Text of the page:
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The Four-Link Fix - Ford Suspension Upgrade

A Suspension Cure For Your 2005 & Newer Ford

Mike McGlothlin
May 1, 2013
Photographers: Mike McGlothlin
Four-link front suspensions have many purposes. Whether you want your truck to articulate more, handle better, or increase its traction, a four-link is the way to go. As more and more folks began to hot-rod their easy-to-modify '08 to '10 Super Dutys, the radius-arm front suspension became very detrimental. Hard, four-wheel-drive launches at the dragstrip often result in so much bouncing that the front tires look like dribbling basketballs, and it gets even worse when the suspension is taxed, such as in sled pulling.
Photo 2/15   |   River City Diesel’s four-link conversion was born in 2009, after big-horsepower tunes had just been released for the 6.4L Power Stroke and front wheelhop issues began to surface. For most trucks, the factory radius arms simply can’t hold the front axle stationary while sled pulling, or during boosted, four-wheel-drive launches on pavement. Each component is shot-blasted, then powdercoated semi-gloss black.
What Exactly Is A Four-Link Suspension?
A four-link suspension uses steel bars (often DOM tubing) to locate an axle under a vehicle and keep its side-to-side and front-to-back movement to a minimum-yet at the same time, allows it to travel up and down. The added travel (and articulation) provides more traction than the factory radius arms, which most performance-oriented 6.4L owners are after. In our case, we were having severe wheelhop issues with an '08 regular cab F-250 we've been testing at the dragstrip the past few months.
"We went faster without adding any horsepower."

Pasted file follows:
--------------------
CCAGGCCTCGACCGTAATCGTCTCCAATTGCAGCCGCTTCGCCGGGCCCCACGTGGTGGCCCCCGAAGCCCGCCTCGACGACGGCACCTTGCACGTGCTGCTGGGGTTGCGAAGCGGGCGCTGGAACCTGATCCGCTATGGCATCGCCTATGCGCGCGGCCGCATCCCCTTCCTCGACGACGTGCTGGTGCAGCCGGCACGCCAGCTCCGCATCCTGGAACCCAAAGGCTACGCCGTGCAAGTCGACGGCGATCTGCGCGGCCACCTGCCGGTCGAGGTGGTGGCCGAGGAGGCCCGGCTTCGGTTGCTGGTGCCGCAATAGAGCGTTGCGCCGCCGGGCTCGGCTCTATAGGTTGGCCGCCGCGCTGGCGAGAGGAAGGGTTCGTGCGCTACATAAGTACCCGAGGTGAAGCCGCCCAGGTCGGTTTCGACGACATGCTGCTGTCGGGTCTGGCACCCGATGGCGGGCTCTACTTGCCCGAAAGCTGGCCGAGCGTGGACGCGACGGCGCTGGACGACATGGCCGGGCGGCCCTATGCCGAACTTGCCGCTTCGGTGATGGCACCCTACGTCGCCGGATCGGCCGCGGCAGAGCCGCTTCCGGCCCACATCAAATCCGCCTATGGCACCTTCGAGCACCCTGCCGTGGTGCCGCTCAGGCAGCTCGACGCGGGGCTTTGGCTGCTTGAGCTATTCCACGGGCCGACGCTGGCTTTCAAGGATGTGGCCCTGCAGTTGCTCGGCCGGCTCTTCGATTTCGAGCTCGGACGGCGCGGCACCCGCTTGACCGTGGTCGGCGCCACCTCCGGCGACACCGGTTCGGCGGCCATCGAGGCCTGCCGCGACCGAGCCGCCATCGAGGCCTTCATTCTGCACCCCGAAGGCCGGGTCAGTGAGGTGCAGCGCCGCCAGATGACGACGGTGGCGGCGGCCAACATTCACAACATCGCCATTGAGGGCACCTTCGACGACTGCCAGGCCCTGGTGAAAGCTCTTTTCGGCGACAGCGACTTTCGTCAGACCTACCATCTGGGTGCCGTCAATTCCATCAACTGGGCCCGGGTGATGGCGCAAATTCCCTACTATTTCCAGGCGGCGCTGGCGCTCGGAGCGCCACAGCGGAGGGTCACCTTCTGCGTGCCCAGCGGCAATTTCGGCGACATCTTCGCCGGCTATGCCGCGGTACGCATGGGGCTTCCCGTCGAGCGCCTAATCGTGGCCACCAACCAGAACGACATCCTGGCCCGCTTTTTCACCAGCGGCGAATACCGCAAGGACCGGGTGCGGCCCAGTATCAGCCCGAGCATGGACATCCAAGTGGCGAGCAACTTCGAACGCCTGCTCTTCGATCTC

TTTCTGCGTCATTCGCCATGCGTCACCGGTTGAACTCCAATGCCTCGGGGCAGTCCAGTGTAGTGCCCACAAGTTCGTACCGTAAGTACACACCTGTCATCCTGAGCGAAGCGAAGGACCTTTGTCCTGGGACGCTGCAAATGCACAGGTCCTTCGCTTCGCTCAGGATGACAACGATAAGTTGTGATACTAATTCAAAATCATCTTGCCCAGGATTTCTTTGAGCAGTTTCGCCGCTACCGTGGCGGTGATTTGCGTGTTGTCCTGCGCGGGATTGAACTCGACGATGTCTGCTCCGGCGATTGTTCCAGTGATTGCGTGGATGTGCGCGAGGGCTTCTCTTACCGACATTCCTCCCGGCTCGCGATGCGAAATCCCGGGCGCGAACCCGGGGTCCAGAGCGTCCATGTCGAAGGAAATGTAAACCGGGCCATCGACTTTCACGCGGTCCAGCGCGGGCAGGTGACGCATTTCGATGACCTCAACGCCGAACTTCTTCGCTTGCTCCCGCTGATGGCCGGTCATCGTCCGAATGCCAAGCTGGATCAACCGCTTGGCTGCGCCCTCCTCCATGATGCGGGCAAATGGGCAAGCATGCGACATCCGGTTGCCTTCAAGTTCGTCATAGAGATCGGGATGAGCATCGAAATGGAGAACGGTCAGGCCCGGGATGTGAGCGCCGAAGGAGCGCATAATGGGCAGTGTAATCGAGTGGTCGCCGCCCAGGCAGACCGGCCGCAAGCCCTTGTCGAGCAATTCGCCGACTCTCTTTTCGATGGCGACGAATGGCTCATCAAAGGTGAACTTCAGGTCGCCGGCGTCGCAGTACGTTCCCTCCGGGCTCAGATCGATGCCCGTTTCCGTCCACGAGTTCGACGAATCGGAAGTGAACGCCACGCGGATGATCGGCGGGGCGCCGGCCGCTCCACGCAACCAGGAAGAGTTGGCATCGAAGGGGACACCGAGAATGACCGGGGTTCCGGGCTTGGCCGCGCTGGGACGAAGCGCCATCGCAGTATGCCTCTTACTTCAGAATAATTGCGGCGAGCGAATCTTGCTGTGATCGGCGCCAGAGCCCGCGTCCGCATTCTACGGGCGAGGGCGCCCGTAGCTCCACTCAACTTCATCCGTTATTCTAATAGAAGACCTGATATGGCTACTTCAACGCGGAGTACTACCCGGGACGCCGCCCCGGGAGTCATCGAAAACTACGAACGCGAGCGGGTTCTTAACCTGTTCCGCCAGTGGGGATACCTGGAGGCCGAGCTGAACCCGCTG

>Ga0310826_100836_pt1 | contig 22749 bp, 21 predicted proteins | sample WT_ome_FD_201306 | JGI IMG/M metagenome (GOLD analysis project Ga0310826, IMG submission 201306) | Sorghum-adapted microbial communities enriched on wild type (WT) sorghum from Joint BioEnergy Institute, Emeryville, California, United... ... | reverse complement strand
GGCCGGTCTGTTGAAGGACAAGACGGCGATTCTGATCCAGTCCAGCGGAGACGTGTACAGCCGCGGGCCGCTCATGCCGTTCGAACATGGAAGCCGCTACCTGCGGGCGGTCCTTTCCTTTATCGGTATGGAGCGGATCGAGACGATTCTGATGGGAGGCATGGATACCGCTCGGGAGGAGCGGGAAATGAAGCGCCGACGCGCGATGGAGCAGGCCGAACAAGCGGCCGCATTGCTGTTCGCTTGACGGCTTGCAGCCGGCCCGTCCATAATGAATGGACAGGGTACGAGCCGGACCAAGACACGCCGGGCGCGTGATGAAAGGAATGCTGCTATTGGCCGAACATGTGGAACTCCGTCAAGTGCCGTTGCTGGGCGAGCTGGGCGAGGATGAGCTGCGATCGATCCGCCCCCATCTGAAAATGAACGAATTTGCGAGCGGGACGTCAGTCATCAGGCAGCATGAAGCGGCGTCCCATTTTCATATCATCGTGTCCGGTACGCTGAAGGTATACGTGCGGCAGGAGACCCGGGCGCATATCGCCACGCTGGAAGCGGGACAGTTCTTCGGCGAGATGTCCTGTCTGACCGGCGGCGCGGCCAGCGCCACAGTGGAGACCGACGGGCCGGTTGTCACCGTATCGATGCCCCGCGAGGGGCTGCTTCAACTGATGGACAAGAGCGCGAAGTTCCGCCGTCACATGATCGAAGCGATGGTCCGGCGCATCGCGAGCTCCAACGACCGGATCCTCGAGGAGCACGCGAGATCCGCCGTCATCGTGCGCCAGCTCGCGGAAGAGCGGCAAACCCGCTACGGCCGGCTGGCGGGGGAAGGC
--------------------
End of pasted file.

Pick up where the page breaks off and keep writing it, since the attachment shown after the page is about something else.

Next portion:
River City's Solution
We chose to install one of the few aftermarket four-links available for stock-height trucks: River City Diesel's four-link conversion for '05-and-newer Ford Super Dutys. The company's complete bolt-on kit was exactly what we needed to settle down the Ford's tendency to excite the front end at the track. River City's high-quality system comes with durable components designed to withstand the shock load of a boosted launch and the stresses of a sled pull. With the addition of the four-link system, we picked up three-tenths of a second in the eighth-mile. And, because three-tenths equates to nearly half a second in the quarter-mile, we went from a 12-second truck to an 11-second one. We went faster without adding any horsepower, which goes to show just how efficient the four-link suspension is at controlling the axle.
How (and why) It Works
Having two bars between the frame and axle serves a very important purpose when it comes to fighting axlewrap. Once the torque load being applied to the ground overcomes the suspension's ability to keep the axle in place, the axlehousing will try to rotate the opposite way the wheels are turning. To remedy this, the four-link kit effectively loads the top arm and pulls in the bottom one.
Photo 3/15   |   the Four Link Fix Ford Suspension Upgrade four Link System Installed
Getting the geometry right is the most important aspect of an aftermarket suspension. While River City Diesel's four-link system is adjustable, the company has gone to great lengths to make it work perfect-right out of the box-for your stock-height Super Duty. Its system comes preset to work on trucks lowered up to 2 inches and lifted up to 3 inches (such as with leveling kits). The only reason for adjustment would be to dial in the caster.


One Up Offroad
Woodburn, OR
River City Diesels
East Peoria, IL 61611
Rancho Suspension Products
Monroe, MI 48161


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